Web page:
On the same side of the bridge as The Crab Shack, Thmorda Crab House is also strong on crabs, but also has a huge menu of largely Thai, but also Khmer and Western dishes. We’re allergic to seafood, so tucked into a chicken and cashew dish that was second to none. The setting is gorgeous. At the end of a red dirt lane, a bamboo marina extends out over the waters of the Kah Pov River, and looks on to the Cardamom Mountains beyond. Flanked on each side by a narrow bay, the sense of seclusion is delicious, and you can work up an appetite by canoeing and exploring the area, or diving in for a swim. Enjoy dinner or a beer at the bar — where you’ll likely meet the Thai owner, Lisa, whose company is as good as her food — or take it on one of the waterway salas that dot the marina. A very special spot. Highly recommended.

Fat Sam’s sits on the Chicken Farm Road side of the roundabout connecting that road with Street 3, and is managed by a wandering Scot who has a lot of local knowledge. His name is not Sam though. Nor is he fat. Here you’ll find a big menu, with lots of fairly heavy food, including some British favourites like fish and chips (and yet more schnitzel), as well as some Khmer and Thai dishes. This is a decent chill-out joint, and has good people-watching potential as you observe the ebb and flow on the street outside. They are especially proud of their wines, so do not be afraid to indulge. This is a great spot for picking up local information, and they can also organise tours. Motorbikes can be rented here for $5 a day.

If you want fresh crab, grilled squid, tasty chicken legs, steamed clams and boiled chicken eggs as well as a few assorted odds and ends and cheap beer, then you could do a lot worse than head for the food stalls that line the river road. Although they are all pretty much the same, the one across from Ritty’s Retreat and Seta’s Ice Cream Restaurant looked extra promising -- a top spot to sit and watch the sunset while having a truly Koh Kong evening. Open daily, from dusk until about 22:00.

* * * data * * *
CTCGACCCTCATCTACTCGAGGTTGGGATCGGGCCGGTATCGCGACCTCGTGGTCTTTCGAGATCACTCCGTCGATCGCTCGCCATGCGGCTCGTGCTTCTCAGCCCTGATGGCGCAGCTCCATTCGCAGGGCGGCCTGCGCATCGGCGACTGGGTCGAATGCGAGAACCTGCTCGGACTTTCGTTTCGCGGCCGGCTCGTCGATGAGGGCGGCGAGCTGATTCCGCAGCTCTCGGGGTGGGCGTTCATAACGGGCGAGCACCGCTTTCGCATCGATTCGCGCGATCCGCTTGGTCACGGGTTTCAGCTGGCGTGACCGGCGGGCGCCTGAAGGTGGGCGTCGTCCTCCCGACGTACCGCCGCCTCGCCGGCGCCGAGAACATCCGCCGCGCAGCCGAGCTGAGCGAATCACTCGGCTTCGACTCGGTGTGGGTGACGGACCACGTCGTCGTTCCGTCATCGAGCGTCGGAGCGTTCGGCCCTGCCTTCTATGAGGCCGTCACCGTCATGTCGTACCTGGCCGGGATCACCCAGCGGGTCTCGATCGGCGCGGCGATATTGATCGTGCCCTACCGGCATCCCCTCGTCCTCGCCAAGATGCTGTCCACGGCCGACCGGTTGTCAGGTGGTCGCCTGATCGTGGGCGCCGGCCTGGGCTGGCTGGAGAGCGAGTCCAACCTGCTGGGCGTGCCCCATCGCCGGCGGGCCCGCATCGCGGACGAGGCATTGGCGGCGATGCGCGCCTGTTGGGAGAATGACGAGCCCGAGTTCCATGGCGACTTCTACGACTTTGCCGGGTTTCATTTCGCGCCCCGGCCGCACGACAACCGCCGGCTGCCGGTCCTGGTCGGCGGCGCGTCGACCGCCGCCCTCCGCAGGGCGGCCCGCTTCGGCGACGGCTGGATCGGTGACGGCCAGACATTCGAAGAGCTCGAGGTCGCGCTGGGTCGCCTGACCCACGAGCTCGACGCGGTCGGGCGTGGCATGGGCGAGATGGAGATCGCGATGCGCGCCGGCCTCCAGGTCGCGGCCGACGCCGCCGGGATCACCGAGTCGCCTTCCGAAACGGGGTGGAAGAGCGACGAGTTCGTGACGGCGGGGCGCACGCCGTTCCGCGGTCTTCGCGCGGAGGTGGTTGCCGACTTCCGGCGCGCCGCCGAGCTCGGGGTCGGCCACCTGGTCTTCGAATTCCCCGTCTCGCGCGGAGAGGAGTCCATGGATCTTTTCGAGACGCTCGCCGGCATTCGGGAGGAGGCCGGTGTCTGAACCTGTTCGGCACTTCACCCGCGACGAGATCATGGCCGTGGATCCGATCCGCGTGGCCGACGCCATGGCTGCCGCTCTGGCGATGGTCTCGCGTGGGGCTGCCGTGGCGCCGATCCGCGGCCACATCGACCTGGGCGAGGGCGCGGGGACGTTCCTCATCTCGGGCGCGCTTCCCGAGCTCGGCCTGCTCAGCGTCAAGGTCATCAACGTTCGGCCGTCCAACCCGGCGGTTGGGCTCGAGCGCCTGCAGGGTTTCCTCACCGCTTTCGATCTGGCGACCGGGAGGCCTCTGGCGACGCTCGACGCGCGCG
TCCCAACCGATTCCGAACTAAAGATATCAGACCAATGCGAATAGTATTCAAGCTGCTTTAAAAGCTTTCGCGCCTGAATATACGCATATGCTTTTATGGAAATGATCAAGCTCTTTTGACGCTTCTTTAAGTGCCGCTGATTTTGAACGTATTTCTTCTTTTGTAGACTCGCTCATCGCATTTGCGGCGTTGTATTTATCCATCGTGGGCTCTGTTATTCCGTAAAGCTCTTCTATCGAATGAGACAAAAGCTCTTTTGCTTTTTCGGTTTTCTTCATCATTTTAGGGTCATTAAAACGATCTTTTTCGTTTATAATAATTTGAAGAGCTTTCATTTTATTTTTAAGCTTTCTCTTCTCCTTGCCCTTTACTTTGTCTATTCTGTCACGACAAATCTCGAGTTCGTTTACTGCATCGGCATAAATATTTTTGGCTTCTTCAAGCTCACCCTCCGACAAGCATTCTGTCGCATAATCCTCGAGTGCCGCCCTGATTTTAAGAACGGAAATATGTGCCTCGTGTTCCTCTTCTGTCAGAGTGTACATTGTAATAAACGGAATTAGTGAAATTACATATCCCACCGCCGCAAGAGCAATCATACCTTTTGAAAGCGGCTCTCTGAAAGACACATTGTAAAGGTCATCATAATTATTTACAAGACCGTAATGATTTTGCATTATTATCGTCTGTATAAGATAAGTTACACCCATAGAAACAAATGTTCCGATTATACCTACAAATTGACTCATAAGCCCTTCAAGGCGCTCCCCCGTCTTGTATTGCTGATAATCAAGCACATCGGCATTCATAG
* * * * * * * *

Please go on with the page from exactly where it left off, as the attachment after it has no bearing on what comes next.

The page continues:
Lim Mohaleap is a locally-owned and run restaurant with a keen eye on the foreign market. The menu offers plenty of Khmer dishes, as well as a wide range Western favourites from burgers to filet mignon with mushroom sauce ($3.50), and is written in English. They also have Boncafe coffee, in case you find the local brews a little too strong. We tucked in to a breakfast pork and rice here (“bye saik chrouk”), that was cheap and delicious and just $3.50 with juice and coffee. If you fancy something closer to home, they also offer, inter alia, an American Breakfast with juice, fruit, eggs, bacon, bread and coffee, for $5. The restaurant is on the corner of Street 3 and Street 6.

The name outside isn’t in English, but it’s called Sok Pannha and it’s just opposite the 99 Guesthouse, a little down the road towards the river. A red Anchor beer sign graces the entrance. If you go nowhere else in Koh Kong, do yourself a favour and take a turn in here for the beef claypot (“kaw saik goh”), it’s insanely good. The menu is in Khmer, but the staff we spoke to had good English. We liked this place a lot.

Cafe Laurent: Riverside, next to Koh Kong City Hotel. T: (011) 590 168; (016) 373 737; open daily 10:30-23:00.
Seta Ice Cream Restaurant: Riverside, Koh Kong; open daily 07:00-22:00.
Wood House: Street 7. T: (010) 456 061; open Tues-Sun 08:30-whenever the last person leaves.
The Crab Shack: Bak Klong Beach. T: (035) 644 0111, (097) 990 2045
Thmorda Crab House: Paklong Commune. T: (035) 690 1252; open daily 07:00-22:00ish.
Fat Sam’s: Chicken Farm Road. T: (097) 737 0707; open daily 09:00-21:30 (Sundays from 16:00).
Lim Mohaleap: Junction of Street 6/Street 3. T: (087) 666 966; open daily, 07:00-22:00.
Sok Phanna: Street 6. T: (095) 333 266; open daily from 07:00.

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Where to next?

Where are you planning on heading to after Koh Kong? Here are some spots commonly visited from here, or click here to see a full destination list for Cambodia.